Beyond Alibaba!

If you have sourced in China before, I bet the first thing that comes to mind is Alibaba.

This is a perfectly normal reaction. Alibaba is a very useful and convenient sourcing platform.

Post a buying lead, and you will have dozens of responses within a few hours. Even some in a few minutes. You can just sit back and relax while suppliers come to you. To most this is ideal. Put in minimal effort, for maximum returns.

But have you ever asked yourself whether there are alternatives to Alibaba? The answer is a resounding “Yes”. And many might be better suited to your needs.

Before we look at a few alternatives beyond Alibaba, you might want to know why you should look any further, if Alibaba has worked for you.

Simple logic is that you can only judge the effectiveness of Alibaba if you have something to compare it to. If you have not looked any further than Alibaba, you have nothing to measure it against, objectively or even subjectively.

I could write about the shortcomings of Alibaba, but this is not what this article is about. A simple Google search provides enough of these.

Instead we will simply look at some alternatives you can explore.

Business Networking

A useful alternative to Alibaba is networking, both offline and online.

I am sure that you have colleagues in the same industry as you. Ask them for a supplier reference, or if they know of any good suppliers.

It is in their interest to give you these details. It might seem counter intuitive for a business to share its good suppliers with anyone else. It actually gives them a valuable tool. Leverage.

Think about it. If the supplier misbehaves with an order, it also risks the referred buyer’s order. The supplier knows the two buyers are in contact, and that they will probably discuss any misdeeds by the supplier. Therefore, the supplier risks losing more business than it would without the referral.

Make use of professional networking sites such LinkedIn . There are thousands of suppliers in every industry here, and they are connected to thousands of buyers. There are also plenty of industry specific groups that are also a good source of suppliers.

One of the best things about LinkedIn is that you can get supplier references by connecting to a supplier’s network.

If you use a supplier you have found on LinkedIn, and there are problems with your order, the supplier risks this being discussed on the site. If a supplier does a good job, you can create some goodwill by mentioning this to your network.

The main downside with LinkedIn and other professional networking sites, is that it takes time to build up a network, and use it effectively. A strong network can also take a few years to build up.Joining groups is far quicker and will result in quick references and advice.I suggest checking out the following link; LinkedIn-Beginner Tips.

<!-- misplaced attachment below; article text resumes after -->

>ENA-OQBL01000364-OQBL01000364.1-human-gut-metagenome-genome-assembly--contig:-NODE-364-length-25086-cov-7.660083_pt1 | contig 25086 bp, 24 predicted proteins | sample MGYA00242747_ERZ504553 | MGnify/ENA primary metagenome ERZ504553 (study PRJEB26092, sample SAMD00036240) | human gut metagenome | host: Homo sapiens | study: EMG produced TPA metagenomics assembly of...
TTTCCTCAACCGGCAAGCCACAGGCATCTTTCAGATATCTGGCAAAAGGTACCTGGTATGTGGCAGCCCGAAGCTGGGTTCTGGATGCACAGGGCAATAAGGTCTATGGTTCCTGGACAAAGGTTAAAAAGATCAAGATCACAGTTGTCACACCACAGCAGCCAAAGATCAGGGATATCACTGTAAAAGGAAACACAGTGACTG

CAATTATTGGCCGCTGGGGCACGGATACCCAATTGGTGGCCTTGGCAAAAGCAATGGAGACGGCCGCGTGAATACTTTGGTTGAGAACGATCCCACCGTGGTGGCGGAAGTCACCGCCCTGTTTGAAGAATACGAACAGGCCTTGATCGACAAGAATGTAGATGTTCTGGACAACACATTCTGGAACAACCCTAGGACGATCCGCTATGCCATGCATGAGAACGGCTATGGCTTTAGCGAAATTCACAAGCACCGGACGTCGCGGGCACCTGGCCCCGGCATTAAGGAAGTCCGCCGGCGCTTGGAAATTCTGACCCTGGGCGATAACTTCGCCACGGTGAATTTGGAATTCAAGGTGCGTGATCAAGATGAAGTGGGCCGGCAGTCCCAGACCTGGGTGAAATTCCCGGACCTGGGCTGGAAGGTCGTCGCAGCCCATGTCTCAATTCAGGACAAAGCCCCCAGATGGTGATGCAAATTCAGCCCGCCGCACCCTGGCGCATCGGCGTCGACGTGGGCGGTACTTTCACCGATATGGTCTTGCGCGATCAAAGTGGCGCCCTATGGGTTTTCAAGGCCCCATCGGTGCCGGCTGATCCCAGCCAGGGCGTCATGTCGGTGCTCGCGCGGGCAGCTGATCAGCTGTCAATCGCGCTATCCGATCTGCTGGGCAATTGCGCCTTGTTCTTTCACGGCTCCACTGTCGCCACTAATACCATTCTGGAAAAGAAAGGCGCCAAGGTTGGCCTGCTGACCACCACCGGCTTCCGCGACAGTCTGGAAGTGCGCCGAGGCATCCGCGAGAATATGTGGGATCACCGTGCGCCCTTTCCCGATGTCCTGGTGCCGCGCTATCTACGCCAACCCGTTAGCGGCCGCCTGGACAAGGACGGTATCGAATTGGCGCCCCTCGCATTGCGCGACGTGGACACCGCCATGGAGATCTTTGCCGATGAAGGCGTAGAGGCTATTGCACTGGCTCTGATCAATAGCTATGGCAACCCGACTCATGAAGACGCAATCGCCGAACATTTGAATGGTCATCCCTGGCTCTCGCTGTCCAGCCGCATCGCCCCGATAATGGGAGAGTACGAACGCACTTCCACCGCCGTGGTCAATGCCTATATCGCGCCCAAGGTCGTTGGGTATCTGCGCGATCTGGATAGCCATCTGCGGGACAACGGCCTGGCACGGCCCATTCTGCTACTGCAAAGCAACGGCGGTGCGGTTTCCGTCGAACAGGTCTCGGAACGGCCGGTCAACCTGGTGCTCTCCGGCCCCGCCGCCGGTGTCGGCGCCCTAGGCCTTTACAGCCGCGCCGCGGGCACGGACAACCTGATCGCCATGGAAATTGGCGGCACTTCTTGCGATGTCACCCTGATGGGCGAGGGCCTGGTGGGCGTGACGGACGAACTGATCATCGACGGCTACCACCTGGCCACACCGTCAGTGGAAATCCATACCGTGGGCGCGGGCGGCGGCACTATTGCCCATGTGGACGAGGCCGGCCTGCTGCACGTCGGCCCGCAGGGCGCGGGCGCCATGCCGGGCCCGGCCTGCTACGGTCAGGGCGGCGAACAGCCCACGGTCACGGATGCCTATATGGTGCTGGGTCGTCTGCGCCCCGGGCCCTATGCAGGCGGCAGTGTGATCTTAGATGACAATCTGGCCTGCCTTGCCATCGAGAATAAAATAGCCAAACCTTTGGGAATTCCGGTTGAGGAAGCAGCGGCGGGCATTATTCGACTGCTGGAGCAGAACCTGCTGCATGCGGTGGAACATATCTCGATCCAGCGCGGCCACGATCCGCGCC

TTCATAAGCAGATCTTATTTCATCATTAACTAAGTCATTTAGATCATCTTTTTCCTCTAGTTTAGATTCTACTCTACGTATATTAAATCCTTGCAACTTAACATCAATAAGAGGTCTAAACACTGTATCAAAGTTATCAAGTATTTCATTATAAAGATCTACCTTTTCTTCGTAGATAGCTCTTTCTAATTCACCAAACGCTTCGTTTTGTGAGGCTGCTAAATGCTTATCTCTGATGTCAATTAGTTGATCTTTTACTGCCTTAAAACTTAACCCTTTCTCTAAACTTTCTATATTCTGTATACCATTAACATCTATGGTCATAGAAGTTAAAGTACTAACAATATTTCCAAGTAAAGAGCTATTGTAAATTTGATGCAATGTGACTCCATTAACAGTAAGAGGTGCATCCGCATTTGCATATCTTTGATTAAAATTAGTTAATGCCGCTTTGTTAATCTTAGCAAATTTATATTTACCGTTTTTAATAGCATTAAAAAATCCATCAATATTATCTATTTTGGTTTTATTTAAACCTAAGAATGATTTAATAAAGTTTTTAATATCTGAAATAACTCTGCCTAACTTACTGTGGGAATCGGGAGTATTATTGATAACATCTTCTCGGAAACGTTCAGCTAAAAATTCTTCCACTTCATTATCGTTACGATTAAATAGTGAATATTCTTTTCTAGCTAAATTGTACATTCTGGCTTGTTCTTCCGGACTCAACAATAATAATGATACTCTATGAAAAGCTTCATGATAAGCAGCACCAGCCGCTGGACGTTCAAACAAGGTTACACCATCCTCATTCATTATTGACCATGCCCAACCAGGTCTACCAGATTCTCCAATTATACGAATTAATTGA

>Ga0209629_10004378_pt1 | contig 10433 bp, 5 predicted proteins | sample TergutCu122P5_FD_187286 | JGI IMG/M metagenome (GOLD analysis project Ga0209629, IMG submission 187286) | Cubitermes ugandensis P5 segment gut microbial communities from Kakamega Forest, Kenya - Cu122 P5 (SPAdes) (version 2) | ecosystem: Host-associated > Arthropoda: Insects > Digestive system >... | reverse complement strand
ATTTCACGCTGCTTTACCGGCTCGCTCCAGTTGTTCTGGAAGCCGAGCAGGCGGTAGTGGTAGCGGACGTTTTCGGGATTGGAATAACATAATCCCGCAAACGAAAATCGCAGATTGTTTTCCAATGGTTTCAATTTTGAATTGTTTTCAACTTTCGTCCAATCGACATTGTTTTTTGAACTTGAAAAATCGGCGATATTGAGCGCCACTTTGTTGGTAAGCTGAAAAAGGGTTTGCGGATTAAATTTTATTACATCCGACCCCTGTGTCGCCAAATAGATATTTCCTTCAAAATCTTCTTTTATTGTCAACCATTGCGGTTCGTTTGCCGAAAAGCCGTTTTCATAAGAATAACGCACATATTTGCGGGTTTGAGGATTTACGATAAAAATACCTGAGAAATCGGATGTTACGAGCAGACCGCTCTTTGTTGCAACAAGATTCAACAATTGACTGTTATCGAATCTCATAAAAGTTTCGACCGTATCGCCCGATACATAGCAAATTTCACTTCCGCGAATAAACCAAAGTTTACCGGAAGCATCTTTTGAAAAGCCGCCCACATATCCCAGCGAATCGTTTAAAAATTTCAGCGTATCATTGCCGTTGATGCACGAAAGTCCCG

Joining your local Chamber of Commerce, is also a way of networking with others. So is joining the local federation representing your industry.


There was a world before Alibaba, and many businesses sourced through trade shows, both in their native country, and abroad. There are still thousands of trade-shows every year, and they are still valuable as sourcing tools for a number of reasons.

You can meet suppliers face to face. This goes a long way to establishing a relationship. It is far better than an “email” introduction.

Face to face meetings usually result in clearer communication. Important points can be stressed.

Face to face meetings give you the ability to “feel out” suppliers before doing business.

The supplier will have physical samples of its products.

There will be multiple suppliers in one venue.

Business deals can be done immediately at a trade-show if you so desire.


Here is a link to the important annual trade shows in China. China Trade Shows.

Many Chinese suppliers will also exhibit at local trade shows in your country. A good example is Magic in Las Vegas every February.

There will be plenty of trade shows in your country, too. An internet search is a good start.


Other B2B Websites

Although Alibaba is the biggest and most well-known B2B site, there are many more. Some of these tend to offer a better user experience. I personally prefer the interface (less clutter) and ease of Global Sources. You can also check out Made in China.

Another advantage of alternative sites, is the lack/reduction of spam. I can honestly say, out of the numerous sites I use, Alibaba creates the most spam. They are also extremely pushy in their mails trying to sell me Gold Member status, which I do not appreciate. It often borders on unprofessional behaviour

A Web Search

An old-fashioned internet search often leads to good results. Not all suppliers have Alibaba membership, for a multitude of reasons. An internet search often gives you more detailed and accurate information about a supplier than Alibaba. It is not in Alibaba’s interests to police poor performing suppliers, as they risk losing these fee-paying suppliers. The internet is not as kind.


A simple Google search of Ningbo, China apparel factories nets a lot of options. There are the usual suspects such as Alibaba and Made in China caught in the search. It also gives some other B2B sites, as well as direct supplier websites.

Another good thing is that peripheral information is caught up in the search, such as advice in finding factories and other useful articles. Some of this makes interesting reading.